McCoy, Elijah 1844–1929
Elijah McCoy 1844–1929
Elijah McCoy was working as a fireman on the Michigan Central Railroad, shoveling coal and lubricating engine parts with a handheld oil can, when he realized that there must be a better, more efficient way of delivering oil to the vital gears, screws, and cylinders that kept the mighty locomotive engine running. He wondered if a mechanical device existed that could automatically drip the proper amount of oil into the moving parts of the engine whenever and wherever needed so that a train would no longer have to be stopped every few miles to be manually lubricated. After experimenting for two years in a makeshift machine shop, McCoy came up with a design for a special “lubricating cup” that could be fitted into the steam cylinders of locomotives and other stationary machinery.
In 1872 McCoy was issued a patent for his invention, and within a short time his automatic lubricator—dubbed “the real McCoy” to distinguish it from the horde of less effective imitations that soon flooded the market—had been installed on locomotives around the country. “McCoy’s invention was a small thing,” wrote Aaron E. Klein in The Hidden Contributors: Black Scientists and Inventors in America, “but it speeded up the railroads, and faster railroad deliveries spurred the economic growth of a nation.”
A licensed mechanical engineer who had received his vocational training overseas, McCoy soon discovered that in the 1860s, just after the end of the Civil War, impressive qualifications were not enough to convince an American company to hire a black man for a professional, highly skilled position. For many years, the only job he could find was that of a fireman on the rapidly expanding railroads. Whatever free time he had, he devoted to inventing and perfecting mechanical devices—particularly those that could help him in his work. His lubricating cup, patented in 1872, was followed by a host of other inventions, including a lubricator for use with air-pump brakes; a graphite lubricator, specially designed to oil the new “superheater” locomotive; and a steam dome for locomotives.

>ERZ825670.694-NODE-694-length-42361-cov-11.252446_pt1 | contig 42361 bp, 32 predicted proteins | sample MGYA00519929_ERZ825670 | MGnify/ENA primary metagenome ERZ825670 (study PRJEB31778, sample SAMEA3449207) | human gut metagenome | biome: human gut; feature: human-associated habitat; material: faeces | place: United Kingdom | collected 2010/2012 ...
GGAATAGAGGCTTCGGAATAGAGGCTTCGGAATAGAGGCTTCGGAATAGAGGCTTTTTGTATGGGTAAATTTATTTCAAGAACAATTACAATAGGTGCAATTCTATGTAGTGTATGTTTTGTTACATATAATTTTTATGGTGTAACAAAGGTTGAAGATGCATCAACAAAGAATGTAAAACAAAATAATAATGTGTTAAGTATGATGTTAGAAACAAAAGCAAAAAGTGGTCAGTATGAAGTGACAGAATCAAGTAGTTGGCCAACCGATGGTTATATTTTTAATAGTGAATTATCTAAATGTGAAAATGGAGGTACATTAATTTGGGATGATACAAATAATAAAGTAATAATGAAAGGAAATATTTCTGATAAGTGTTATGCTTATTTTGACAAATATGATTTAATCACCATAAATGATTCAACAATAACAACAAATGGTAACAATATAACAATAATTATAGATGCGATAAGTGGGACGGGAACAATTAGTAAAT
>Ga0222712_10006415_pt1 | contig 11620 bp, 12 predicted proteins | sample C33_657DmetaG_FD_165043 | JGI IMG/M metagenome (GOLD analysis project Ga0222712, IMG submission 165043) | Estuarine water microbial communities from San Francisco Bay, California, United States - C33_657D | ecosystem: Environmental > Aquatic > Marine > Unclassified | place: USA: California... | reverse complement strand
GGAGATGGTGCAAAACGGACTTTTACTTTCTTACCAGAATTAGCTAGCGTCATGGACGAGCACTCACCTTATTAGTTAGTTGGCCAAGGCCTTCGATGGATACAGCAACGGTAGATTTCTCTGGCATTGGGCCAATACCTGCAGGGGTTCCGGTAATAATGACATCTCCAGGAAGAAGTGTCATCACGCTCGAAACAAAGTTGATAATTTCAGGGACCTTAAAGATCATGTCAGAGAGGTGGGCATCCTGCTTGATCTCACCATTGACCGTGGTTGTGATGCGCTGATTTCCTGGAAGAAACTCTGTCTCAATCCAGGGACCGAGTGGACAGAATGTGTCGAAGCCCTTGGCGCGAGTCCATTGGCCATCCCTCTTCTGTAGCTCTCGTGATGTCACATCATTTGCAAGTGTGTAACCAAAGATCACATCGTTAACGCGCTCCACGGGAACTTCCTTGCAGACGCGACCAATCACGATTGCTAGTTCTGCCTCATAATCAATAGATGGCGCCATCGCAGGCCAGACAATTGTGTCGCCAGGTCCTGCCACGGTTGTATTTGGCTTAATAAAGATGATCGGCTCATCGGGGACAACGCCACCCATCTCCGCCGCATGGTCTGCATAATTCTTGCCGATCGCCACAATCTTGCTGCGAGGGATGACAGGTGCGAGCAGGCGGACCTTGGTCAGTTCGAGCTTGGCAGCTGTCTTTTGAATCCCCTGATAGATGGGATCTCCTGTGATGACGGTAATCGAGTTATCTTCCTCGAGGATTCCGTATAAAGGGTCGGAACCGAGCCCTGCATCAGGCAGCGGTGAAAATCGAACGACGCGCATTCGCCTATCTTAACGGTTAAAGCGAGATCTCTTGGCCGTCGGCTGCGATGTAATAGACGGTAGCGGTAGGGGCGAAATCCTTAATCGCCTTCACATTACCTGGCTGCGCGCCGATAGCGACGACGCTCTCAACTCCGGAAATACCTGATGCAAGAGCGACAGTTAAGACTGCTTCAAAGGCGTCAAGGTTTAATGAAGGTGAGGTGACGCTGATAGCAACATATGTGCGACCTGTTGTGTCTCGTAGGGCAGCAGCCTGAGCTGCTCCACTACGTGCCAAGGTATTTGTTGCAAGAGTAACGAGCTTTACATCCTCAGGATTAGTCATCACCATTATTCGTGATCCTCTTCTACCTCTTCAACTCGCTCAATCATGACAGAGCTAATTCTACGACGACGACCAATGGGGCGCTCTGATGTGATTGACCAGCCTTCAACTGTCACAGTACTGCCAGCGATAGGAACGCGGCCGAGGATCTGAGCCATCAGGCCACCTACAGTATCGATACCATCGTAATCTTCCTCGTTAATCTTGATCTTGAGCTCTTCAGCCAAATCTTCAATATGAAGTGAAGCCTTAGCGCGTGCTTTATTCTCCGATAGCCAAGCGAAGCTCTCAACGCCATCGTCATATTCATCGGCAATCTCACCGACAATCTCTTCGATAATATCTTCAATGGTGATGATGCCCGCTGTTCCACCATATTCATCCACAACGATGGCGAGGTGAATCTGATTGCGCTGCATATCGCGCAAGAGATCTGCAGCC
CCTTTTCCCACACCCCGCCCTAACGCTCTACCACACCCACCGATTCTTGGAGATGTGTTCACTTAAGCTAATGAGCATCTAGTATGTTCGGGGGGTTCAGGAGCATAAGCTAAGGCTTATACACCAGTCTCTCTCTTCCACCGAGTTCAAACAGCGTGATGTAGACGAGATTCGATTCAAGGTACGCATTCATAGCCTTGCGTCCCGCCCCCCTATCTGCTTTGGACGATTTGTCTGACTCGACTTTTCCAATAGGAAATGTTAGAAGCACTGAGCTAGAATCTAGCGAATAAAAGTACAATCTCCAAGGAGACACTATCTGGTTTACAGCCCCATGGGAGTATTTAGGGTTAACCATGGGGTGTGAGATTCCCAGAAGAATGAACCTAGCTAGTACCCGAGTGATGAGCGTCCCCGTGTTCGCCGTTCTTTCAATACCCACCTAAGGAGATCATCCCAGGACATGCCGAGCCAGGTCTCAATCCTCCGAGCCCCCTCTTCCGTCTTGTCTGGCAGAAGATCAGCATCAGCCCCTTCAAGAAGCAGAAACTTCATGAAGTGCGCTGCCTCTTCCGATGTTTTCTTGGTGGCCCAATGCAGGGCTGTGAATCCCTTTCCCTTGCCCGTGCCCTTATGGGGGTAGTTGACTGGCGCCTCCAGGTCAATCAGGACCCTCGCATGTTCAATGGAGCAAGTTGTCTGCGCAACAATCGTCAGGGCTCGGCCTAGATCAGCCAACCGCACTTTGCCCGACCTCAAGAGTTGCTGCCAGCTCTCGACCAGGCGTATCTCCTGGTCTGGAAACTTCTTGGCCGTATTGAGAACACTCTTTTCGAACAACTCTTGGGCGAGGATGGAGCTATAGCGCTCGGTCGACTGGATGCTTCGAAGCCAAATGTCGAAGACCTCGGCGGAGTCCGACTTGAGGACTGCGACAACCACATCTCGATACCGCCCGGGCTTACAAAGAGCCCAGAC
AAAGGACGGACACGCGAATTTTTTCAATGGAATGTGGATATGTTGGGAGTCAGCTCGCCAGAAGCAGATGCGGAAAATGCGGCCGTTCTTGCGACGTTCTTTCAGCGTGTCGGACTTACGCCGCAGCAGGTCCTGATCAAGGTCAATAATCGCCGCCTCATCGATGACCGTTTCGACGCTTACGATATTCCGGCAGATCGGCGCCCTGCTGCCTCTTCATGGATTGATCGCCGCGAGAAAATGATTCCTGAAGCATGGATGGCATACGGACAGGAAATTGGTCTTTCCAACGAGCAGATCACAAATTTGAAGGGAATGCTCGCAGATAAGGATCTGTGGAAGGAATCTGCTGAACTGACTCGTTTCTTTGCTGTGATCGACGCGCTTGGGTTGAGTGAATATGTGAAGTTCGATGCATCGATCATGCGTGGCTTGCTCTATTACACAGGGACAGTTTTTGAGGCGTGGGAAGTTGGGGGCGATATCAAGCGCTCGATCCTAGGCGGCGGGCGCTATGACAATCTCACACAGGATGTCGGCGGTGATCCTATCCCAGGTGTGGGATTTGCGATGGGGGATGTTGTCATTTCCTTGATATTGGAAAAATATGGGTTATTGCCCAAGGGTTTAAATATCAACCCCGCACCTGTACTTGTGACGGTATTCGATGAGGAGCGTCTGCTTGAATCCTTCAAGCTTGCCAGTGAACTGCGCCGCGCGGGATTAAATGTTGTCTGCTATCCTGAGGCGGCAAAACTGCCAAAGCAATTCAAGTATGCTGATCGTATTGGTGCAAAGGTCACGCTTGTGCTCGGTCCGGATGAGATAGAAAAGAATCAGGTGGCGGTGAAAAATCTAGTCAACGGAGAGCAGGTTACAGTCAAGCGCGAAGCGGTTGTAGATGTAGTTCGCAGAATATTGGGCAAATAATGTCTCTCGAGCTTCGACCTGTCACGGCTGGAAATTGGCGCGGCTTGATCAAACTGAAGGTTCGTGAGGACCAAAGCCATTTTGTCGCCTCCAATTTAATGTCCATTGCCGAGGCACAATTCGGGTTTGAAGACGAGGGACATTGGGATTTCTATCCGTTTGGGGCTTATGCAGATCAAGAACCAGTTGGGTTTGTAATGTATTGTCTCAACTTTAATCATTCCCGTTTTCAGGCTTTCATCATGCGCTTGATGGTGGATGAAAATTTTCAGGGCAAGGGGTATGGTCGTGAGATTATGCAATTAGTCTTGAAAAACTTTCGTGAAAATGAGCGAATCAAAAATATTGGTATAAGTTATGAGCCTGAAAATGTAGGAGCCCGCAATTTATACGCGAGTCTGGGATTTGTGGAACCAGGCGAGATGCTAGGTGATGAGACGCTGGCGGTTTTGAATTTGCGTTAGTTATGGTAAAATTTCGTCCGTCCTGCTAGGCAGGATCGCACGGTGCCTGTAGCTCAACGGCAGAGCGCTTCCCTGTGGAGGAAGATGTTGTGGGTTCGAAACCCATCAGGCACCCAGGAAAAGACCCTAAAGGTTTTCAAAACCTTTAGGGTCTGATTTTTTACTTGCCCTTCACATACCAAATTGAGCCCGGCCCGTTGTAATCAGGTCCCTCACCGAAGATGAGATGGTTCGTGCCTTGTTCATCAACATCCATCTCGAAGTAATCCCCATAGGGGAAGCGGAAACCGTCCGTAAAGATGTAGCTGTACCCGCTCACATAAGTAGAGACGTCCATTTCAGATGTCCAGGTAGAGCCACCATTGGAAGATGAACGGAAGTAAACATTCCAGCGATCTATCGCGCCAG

In the 1880s McCoy was asked to serve as a mechanical consultant for several Detroit-area firms, and in 1920 he established his own business, the Elijah McCoy Manufacturing Company. Most of his patents—close to 50 in all—were for lubricating systems used in steam engines and factory machinery. In his later years, however, he turned his attention to domestic concerns. Among the household items he designed and patented were a folding ironing table, a lawn sprinkler, durable rubber heels for shoes, and a portable scaffold support.
Born Elijah McCoy, May 2, 1844, in Colchester, Ontario, Canada; died in 1929 in Eloise, Ml; son of George (a farmer) and Emillia (Goins) McCoy; married Elizabeth Stewart, 1868 (died 1872); married Mary Eleanora Delancey, 1873 (died 1923). Education : Completed an apprenticeship in mechanical engineering in Edinburgh, Scotland.
Served as a fireman on the Michigan Central Railroad, 1870-82; patented first invention, 1872; mechanical consultant to several Detroit engineering firms, 1882-1920; founded the Elijah McCoy Manufacturing Company, 1920.
The son of former slaves who had escaped from Kentucky to Canada by way of the Underground Railroad, Elijah McCoy was born in Colchester, Ontario, in 1844. He and his 11 brothers and sisters were raised on a farm near Colchester and attended a local grammar school for black children. From an early age, McCoy had a special fascination with mechanical devices and spent much of his free time tinkering with machines. More often than not, he succeeded in repairing broken ones.
McCoy was only 16 when, with the moral and financial support of his parents, he traveled to Edinburgh, Scotland, to begin an apprenticeship in mechanical engineering. At that time, training of comparable quality was not available to blacks in either the United States or Canada. While he was away, the Civil War broke out, and American slaves were freed. McCoy’s family returned to the United States and settled near Ypsilanti, Michigan. Upon completing his studies in Scotland, McCoy joined them there. He spent many long and frustrating months searching for work in engineering before finally resigning himself to the menial job of a railroad fireman. In those days, Klein noted, “engineering was regarded as white men’s work.”